This sense of suffocation manifested itself in physical symptoms: “I can’t breathe, I can’t breathe, I’ve got to take a tranquilliser,” she says, vividly recalling the sensations in the calm of Bailey’s. For about two years, she “would write part of a sentence and then would have to stop. I had simply lost hope, lost faith in myself. Maybe it was just something I had to go through. I guess it was because I still wanted to do something great – great the way men do.”
Munro in the early 1980s. Photograph: Kriston RossBy “great” she means writing a novel. “I was trying and trying and trying to write a novel – and it never worked. After even my second and third and fourth books my publishers still hoped I would write a novel – I felt I was wasting my time.” The morning we met she had just read a review of a short novel in the New Yorker and wondered “how short?” At one point, says her agent Virginia Barber, who long ago stopped asking for a novel, “her stories got so long, we almost made it”.
Is she still sad she hasn’t written a novel? “Yes, I’m sad that I haven’t written a lot of things, but I’m incredibly happy that I’ve written as much as I have. Because there was a point when I was younger where there was a very good chance that I wouldn’t write anything – I was just too frightened.”
In 1968 Munro published her first collection, The Dance of the Happy Shades, which included all the stories she had written in the last 15 years. (The title story made Atwood cry because “it was so good”.) One Sunday afternoon the following year Jim, who “felt that something good in me was being wasted”, sent her off to the bookshop to write with the promise that he would make supper. “Now getting supper was not his strong point – he made meatballs, good meatballs, but that was the only thing he knew how to make – but nevertheless he did and I went down to the store. It was very difficult at first because I was surrounded by all these books, books put you off writing terribly – but I was able to ignore it.” The result was Lives of Girls and Women, often described as her one novel, a coming‑of-age narrative, but which she calls “really just a collection of linked stories”.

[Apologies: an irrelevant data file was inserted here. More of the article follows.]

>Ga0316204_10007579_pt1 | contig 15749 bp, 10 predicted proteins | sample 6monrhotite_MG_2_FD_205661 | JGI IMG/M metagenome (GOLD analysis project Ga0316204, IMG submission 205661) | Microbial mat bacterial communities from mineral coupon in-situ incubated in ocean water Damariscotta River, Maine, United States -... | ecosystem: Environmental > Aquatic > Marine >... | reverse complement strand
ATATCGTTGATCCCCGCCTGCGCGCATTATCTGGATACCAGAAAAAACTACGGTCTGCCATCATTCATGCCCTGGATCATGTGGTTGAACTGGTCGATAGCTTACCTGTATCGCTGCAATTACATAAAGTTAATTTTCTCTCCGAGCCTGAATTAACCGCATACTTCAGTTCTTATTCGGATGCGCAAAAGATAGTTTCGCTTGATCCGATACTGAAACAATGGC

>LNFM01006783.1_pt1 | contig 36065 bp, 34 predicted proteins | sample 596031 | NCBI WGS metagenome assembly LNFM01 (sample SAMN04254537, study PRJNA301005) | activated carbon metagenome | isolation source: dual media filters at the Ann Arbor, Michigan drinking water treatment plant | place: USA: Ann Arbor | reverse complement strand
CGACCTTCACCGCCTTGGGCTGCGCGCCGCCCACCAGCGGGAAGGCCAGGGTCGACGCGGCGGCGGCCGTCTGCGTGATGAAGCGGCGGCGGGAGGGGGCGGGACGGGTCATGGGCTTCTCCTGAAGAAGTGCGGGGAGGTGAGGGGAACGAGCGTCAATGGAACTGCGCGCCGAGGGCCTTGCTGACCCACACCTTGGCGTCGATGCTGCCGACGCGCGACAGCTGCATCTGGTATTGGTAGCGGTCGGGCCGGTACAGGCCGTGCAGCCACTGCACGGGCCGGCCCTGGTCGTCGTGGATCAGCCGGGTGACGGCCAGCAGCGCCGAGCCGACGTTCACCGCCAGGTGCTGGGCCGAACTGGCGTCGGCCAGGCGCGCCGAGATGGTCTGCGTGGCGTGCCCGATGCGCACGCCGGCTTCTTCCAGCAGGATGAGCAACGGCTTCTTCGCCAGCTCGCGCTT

She credits the discovery of Edna O’Brien and William Maxwell for helping her break through her block. Maxwell gave her leave to write “about family and about one’s own background, over and over again, and never mind what people say, learning more and more about it. He said once that he had all the material he needed when he was eight years old, because his mother died then.”
In O’Brien she recognised “the pain of the love” with her mother, and a similarly stultifying community in Catholic Ireland, “something about that life on the outskirts of the British Empire, speaking the language, but not being quite part of that world.” Being inspired by O’Brien, she says, “is much more comfortable than being inspired by Wuthering Heights – it’s the real world”.
O’Brien also gave her the courage to write about sex. Anyone who knows Munro only by reputation – all those small-town spinsters and unhappy mothers – might be surprised to know how good she is on sex. “Falling in love, falling in lust, sneaking around on spouses and enjoying it, telling sexual lies, doing shameful things they feel compelled to do out of irresistible desire, making sexual calculations based on social desperation – few writers have explored such processes more thoroughly and more ruthlessly,” writes Atwood. Writing about female sexuality, Munro says, “you are doing something that nobody will be proud of you for. When you are writing you feel a necessity to go as far as you can. You feel wrong, but still not sorry.”